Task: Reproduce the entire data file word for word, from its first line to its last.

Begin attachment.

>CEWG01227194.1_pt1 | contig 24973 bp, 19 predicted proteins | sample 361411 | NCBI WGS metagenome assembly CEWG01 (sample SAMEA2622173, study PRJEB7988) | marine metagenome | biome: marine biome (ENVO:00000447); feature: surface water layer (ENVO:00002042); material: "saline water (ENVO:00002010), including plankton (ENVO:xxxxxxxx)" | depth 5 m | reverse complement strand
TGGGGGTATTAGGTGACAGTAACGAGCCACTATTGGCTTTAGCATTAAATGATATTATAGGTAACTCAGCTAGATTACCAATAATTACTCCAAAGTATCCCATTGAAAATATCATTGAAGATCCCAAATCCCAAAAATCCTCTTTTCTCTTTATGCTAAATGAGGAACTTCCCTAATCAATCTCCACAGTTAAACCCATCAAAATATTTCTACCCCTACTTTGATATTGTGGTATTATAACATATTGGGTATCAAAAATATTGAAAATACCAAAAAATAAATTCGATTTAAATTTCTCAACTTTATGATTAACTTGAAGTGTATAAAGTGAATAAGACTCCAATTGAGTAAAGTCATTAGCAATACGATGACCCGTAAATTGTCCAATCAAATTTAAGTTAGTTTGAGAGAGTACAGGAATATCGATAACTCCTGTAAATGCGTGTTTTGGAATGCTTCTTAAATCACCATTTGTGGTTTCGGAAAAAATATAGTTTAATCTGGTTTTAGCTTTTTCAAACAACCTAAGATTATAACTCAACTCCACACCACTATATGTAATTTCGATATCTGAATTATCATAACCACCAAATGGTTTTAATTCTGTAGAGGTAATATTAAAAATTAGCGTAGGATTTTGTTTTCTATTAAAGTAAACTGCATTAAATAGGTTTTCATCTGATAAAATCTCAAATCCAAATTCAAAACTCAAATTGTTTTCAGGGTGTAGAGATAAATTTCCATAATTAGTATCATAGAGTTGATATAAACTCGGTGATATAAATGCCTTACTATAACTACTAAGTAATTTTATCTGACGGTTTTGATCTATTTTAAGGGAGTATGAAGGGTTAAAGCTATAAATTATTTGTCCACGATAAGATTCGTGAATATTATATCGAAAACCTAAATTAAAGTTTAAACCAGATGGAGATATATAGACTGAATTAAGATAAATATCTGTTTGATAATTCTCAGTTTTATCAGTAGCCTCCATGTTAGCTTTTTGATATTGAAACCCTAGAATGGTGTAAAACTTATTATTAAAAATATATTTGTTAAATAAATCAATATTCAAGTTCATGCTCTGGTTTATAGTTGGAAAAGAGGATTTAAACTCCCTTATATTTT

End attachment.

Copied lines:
>CEWG01227194.1_pt1 | contig 24973 bp, 19 predicted proteins | sample 361411 | NCBI WGS metagenome assembly CEWG01 (sample SAMEA2622173, study PRJEB7988) | marine metagenome | biome: marine biome (ENVO:00000447); feature: surface water layer (ENVO:00002042); material: "saline water (ENVO:00002010), including plankton (ENVO:xxxxxxxx)" | depth 5 m | reverse complement strand
TGGGGGTATTAGGTGACAGTAACGAGCCACTATTGGCTTTAGCATTAAATGATATTATAGGTAACTCAGCTAGATTACCAATAATTACTCCAAAGTATCCCATTGAAAATATCATTGAAGATCCCAAATCCCAAAAATCCTCTTTTCTCTTTATGCTAAATGAGGAACTTCCCTAATCAATCTCCACAGTTAAACCCATCAAAATATTTCTACCCCTACTTTGATATTGTGGTATTATAACATATTGGGTATCAAAAATATTGAAAATACCAAAAAATAAATTCGATTTAAATTTCTCAACTTTATGATTAACTTGAAGTGTATAAAGTGAATAAGACTCCAATTGAGTAAAGTCATTAGCAATACGATGACCCGTAAATTGTCCAATCAAATTTAAGTTAGTTTGAGAGAGTACAGGAATATCGATAACTCCTGTAAATGCGTGTTTTGGAATGCTTCTTAAATCACCATTTGTGGTTTCGGAAAAAATATAGTTTAATCTGGTTTTAGCTTTTTCAAACAACCTAAGATTATAACTCAACTCCACACCACTATATGTAATTTCGATATCTGAATTATCATAACCACCAAATGGTTTTAATTCTGTAGAGGTAATATTAAAAATTAGCGTAGGATTTTGTTTTCTATTAAAGTAAACTGCATTAAATAGGTTTTCATCTGATAAAATCTCAAATCCAAATTCAAAACTCAAATTGTTTTCAGGGTGTAGAGATAAATTTCCATAATTAGTATCATAGAGTTGATATAAACTCGGTGATATAAATGCCTTACTATAACTACTAAGTAATTTTATCTGACGGTTTTGATCTATTTTAAGGGAGTATGAAGGGTTAAAGCTATAAATTATTTGTCCACGATAAGATTCGTGAATATTATATCGAAAACCTAAATTAAAGTTTAAACCAGATGGAGATATATAGACTGAATTAAGATAAATATCTGTTTGATAATTCTCAGTTTTATCAGTAGCCTCCATGTTAGCTTTTTGATATTGAAACCCTAGAATGGTGTAAAACTTATTATTAAAAATATATTTGTTAAATAAATCAATATTCAAGTTCATGCTCTGGTTTATAGTTGGAAAAGAGGATTTAAACTCCCTTATATTTT